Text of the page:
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Effect of vocal loading on voice parameters in trainee actors

International Journal of Complementary & Alternative Medicine
Jane Mary John,1 Namita Joshi,2 Meet Nakum3


Introduction: Prolonged use of voice or vocal load can be a risk factor for individuals and can end up in vocal fatigue and dysphonia. Vocal loading can alter tissue structure and affect the voice quality forever. An obvious factor to be considered is the vocal use by a professional voice user. Actors are a group of professionals who can be affected by the longterm use of voice. There is a higher prevalence of inflammatory lesion in acting students and they were found to have poor vocal hygiene habits; which shows that these future elite vocal performers are at risk for developing a voice disorder. Aim: To study the objective and subjective changes in voice characteristics post vocal loading task in trainee actors. Method: A total 37 trainee actors (14 females and 23 males) participated in the study. The age range of the participants were 20 – 39 years and the range of the training period was 6 – 12 months. The participants were instructed to read a passage for 30 – 45 minutes at a loudness level of 70 – 80 dB SPL. Individuals with perceptually normal voice in terms of pitch and intensity and with a score less than 1 in GRBASI (Grade, Roughness, Breathiness, Asthenia, Strain, Instability) rating scale were included in the study. Acoustic, and perceptual evaluation were measured immediately before and after vocal loading task. Acoustic analysis was done using MDVP, whereas The Auditory Perceptual Rating Scale and GRABASI rating scale were used for perceptual analysis. Self-rating of the voice after vocal loading task was measured after the vocal loading task using Vocal Fatigue Index.1 Results and conclusion: The results revealed a significant difference in perceptual parameters post vocal loading task. The f0, jitter and HNR (Harmonic to Noise Ratio) showed a significant increase in the values after the vocal loading task. However, shimmer and RAP (Relative Amplitude Perturbation) did not show significant difference in the values post vocal loading task. The self-rating of the voice after the vocal loading task revealed that 54% of the trainee actors did not perceive vocal fatigue. The study hence shows significant effects of vocal loading in perceptual and acoustic analysis whereas the self-rating shows less perception of vocal changes in training actors. The acoustic, perceptual and self-rating of the voice quality before and after vocal loading task can aid in effective training and management of the trainee actors. However, the actors themselves are not equipped to measure the voice changes acoustically or perceptually and would take much longer time to perceive changes in their voice quality. Therefore, it is important to give a vocal hygiene programme in the preventive stage, that is, in the training period.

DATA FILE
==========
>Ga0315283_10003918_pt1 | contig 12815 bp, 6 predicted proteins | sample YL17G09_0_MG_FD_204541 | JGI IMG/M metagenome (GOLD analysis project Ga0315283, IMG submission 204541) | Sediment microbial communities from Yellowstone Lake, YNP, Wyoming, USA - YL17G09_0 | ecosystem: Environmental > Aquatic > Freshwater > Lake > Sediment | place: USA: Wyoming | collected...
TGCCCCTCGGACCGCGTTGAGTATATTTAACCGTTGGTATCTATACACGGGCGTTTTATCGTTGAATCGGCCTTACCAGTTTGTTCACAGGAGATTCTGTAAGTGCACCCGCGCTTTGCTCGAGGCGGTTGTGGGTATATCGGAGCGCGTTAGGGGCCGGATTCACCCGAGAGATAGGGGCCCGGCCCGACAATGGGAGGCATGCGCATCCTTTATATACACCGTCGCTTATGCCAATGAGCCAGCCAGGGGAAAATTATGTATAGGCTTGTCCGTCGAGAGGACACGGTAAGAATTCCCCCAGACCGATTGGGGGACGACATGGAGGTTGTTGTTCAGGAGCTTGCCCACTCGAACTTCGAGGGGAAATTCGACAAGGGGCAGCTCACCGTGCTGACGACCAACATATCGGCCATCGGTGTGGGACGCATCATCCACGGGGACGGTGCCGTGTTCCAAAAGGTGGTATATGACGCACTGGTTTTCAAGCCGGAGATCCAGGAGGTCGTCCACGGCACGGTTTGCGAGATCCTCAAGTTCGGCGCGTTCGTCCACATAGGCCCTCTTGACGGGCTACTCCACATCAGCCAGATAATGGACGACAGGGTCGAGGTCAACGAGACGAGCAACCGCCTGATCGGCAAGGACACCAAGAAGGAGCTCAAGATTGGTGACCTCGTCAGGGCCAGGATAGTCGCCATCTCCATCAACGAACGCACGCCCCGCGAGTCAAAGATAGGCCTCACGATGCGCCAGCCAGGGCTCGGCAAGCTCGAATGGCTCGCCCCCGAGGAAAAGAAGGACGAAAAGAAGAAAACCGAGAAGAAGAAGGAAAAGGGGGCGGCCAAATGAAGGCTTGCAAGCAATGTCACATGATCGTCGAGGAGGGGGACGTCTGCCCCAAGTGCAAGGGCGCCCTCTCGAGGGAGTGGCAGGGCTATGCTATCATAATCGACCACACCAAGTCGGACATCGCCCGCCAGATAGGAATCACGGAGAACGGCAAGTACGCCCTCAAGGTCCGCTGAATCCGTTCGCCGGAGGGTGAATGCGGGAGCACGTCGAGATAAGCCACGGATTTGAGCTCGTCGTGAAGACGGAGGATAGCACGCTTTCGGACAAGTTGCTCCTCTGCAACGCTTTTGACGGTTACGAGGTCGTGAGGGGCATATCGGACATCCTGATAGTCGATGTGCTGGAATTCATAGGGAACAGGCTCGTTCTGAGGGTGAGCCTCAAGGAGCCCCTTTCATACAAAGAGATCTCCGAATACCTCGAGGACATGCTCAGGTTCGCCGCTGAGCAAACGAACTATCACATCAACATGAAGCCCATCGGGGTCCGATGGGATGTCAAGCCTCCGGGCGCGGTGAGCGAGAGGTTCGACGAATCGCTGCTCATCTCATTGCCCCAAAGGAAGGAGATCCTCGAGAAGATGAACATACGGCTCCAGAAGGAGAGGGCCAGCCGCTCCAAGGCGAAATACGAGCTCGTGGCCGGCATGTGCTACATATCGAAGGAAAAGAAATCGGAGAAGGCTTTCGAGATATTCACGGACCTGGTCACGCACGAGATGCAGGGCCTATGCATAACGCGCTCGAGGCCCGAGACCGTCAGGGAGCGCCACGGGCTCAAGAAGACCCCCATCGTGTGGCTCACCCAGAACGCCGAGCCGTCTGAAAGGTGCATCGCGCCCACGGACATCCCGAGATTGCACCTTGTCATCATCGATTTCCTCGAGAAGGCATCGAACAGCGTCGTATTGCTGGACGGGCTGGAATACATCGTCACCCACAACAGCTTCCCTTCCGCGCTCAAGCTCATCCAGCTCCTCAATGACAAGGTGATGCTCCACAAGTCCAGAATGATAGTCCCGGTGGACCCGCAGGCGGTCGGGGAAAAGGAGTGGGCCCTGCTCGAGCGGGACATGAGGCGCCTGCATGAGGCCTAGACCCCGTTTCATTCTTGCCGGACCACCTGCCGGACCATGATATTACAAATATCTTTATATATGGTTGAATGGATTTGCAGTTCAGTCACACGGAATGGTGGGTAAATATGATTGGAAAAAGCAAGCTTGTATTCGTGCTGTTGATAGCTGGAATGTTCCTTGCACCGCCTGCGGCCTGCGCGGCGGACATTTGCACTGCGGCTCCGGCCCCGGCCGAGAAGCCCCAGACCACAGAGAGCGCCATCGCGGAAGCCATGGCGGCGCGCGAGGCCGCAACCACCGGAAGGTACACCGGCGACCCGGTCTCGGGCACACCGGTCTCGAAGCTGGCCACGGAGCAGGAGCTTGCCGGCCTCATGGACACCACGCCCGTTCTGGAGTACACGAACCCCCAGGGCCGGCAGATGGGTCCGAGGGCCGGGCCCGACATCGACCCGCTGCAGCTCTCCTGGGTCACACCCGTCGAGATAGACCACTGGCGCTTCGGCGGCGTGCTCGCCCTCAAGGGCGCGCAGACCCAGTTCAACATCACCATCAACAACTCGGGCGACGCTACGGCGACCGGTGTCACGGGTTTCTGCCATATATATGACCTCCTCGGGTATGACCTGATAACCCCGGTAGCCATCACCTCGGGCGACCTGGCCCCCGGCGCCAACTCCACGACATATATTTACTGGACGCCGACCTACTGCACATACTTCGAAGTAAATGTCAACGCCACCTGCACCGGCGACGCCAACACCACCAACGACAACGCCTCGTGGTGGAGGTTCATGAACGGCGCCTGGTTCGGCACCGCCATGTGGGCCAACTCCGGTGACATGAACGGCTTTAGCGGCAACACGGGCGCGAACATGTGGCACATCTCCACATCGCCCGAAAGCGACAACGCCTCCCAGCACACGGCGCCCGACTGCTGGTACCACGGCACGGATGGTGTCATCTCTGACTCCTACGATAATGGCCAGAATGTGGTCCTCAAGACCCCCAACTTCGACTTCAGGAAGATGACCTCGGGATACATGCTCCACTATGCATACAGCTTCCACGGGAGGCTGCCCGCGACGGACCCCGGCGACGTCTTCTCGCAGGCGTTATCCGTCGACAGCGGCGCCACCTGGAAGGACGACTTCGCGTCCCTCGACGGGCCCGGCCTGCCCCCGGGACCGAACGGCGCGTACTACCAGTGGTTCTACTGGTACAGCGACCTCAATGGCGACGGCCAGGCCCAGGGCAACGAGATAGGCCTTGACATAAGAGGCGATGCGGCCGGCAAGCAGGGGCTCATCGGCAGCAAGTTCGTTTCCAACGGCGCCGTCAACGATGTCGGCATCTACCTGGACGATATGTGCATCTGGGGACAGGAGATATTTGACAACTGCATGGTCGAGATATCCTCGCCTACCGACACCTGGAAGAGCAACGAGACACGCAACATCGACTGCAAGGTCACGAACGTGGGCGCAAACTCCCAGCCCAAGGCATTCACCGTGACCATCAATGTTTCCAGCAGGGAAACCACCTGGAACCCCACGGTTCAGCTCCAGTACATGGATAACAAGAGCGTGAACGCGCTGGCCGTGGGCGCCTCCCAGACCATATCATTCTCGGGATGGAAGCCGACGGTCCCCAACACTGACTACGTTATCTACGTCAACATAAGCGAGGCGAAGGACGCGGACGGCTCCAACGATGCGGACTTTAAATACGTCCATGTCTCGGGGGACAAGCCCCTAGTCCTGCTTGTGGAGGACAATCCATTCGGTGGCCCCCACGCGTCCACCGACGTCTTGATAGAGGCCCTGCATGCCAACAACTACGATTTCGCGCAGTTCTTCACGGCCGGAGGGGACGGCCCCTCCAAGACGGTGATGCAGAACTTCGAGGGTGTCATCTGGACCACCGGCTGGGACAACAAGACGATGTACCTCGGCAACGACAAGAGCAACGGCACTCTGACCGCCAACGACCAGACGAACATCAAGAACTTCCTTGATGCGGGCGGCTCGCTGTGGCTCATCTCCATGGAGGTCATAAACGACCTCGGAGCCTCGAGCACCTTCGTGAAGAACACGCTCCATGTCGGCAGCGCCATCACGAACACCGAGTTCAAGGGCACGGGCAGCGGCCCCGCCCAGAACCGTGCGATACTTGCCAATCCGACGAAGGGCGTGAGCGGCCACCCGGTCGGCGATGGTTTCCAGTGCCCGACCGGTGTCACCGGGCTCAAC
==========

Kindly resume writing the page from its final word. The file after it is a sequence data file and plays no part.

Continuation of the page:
vocal loading, vocal fatigue, effect on voice, trainee actors